Rolling paper topics
As of 21 February, I have a reasonably comprehensive list of most of the major topics we have discussed plus, everything everyone has spoke with me about (I hope), and a few spicy extras.
Update: Nathan wanted to write about Hume’s argument for determinism. I obliged.
What to do
Please answer one of the following questions in 2500 words or less, about eight double-spaced pages. Turn in your paper on Monday, 7 March before 3pm in Classics 17. If you are handing in your paper late, please note the date and time. Good luck!
- In 1.3.6, Hume argued that “if reason determined us” to make causal inferences, “it would proceed upon that principle, that instances, of which we have had no experience, must resemble those of which we have had experience, and that the course of nature continues always uniformly the same.” (18.104.22.168). He considered “all the arguments upon which such a proposition may be supposed to be founded” and, finding them all inadequate, concluded that reason does not determine us to make these inferences. But in 1.3.8, he wrote that “we have many millions” of experiments “to convince us of this principle, that like objects, placed in like circumstances, will always produce like effects (22.214.171.124).” The millions of experiments are supposed to explain how we habitually make causal inferences. Why do these two claims appear to be in tension with one another? Why might Hume have thought they are consistent with one another? What do you think: is Hume’s treatment of this principle consistent or not?
- Hume maintained that we never observe the power or efficacy by which a cause brings about its effect. Suppose someone were to respond that we do: we observe scissors cutting paper, people drinking beer, and cats purring. “Is cutting, is drinking, is purring not ‘efficacy’?” Why does this seem to pose a challenge for Hume? How would he respond? What do you think: do we observe causal power or efficacy or not? (The quoted passage is from Anscombe, G. E. M. “Causality and Determination.” In Causation, edited by Ernest Sosa and Michael Tooley. New York: Oxford University Press, 1993, p. 93.)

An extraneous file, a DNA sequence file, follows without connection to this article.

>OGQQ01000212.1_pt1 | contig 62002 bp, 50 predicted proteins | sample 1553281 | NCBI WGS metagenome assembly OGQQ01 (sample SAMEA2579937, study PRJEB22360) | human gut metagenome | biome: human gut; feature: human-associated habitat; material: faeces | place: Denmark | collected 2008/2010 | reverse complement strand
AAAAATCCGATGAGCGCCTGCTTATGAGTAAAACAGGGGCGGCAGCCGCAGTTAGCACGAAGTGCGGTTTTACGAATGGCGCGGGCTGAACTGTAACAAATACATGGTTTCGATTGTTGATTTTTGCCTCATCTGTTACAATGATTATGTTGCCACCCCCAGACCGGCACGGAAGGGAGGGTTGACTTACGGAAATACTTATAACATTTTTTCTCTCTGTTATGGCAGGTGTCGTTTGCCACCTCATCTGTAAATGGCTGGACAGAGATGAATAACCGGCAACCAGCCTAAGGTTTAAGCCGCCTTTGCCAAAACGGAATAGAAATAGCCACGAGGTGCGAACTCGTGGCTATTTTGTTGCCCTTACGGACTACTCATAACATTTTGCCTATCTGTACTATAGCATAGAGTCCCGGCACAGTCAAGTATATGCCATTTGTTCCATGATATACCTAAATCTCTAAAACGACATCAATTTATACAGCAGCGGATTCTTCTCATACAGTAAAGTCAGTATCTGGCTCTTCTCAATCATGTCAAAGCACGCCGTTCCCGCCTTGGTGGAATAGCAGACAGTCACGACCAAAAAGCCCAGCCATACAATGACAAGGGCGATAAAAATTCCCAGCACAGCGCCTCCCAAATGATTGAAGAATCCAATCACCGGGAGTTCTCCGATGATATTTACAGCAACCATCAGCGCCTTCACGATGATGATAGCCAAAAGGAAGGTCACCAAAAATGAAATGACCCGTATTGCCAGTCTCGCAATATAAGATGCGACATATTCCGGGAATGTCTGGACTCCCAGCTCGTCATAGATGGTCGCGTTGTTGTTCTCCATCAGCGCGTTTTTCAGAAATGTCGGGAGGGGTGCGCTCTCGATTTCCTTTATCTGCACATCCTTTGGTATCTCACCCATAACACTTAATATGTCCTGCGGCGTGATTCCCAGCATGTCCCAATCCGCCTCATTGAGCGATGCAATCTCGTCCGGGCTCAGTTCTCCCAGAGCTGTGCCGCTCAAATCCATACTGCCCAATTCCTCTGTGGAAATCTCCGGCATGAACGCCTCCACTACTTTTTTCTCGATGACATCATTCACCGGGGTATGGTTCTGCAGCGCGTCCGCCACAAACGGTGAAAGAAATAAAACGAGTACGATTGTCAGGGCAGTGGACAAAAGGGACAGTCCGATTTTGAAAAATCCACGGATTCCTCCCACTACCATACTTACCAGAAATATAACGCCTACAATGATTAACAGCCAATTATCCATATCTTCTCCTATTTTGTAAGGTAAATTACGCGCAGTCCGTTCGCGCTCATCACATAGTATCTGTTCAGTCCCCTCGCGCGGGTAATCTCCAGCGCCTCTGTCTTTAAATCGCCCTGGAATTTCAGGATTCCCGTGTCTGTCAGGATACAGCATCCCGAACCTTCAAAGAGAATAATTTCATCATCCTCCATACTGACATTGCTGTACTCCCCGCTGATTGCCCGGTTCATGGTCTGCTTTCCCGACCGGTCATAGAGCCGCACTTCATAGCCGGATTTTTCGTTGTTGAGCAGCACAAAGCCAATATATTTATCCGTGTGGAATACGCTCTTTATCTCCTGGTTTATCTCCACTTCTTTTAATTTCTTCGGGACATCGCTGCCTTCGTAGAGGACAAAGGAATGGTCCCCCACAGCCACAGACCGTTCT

- Hume’s text in 1.3.14 suggests several possible positions. Sometimes, he seems to have meant to suggest that we revise our beliefs about causal relations: instead of thinking there is a necessary connection between cause and effect we should just think in terms of constant conjunctions. In other places, he seems to have held that we will inevitably believe in necessary connections between cause and effect. Explain each option, listing what you see as its most important advantages and disadvantages? Which way of thinking about causal relations do you think we should adopt?
- Hume describes himself as a moderate skeptic. Using an example from Book 1, part 4 explain two things: (a) why Hume regards his view as skeptical and (b) why he regards his view as moderate. Why does he find moderate skepticism to be an attractive position? Why might someone think that it is impossible to be a moderate skeptic? What do you think: is moderate skepticism as plausible and attractive as Hume suggests it is?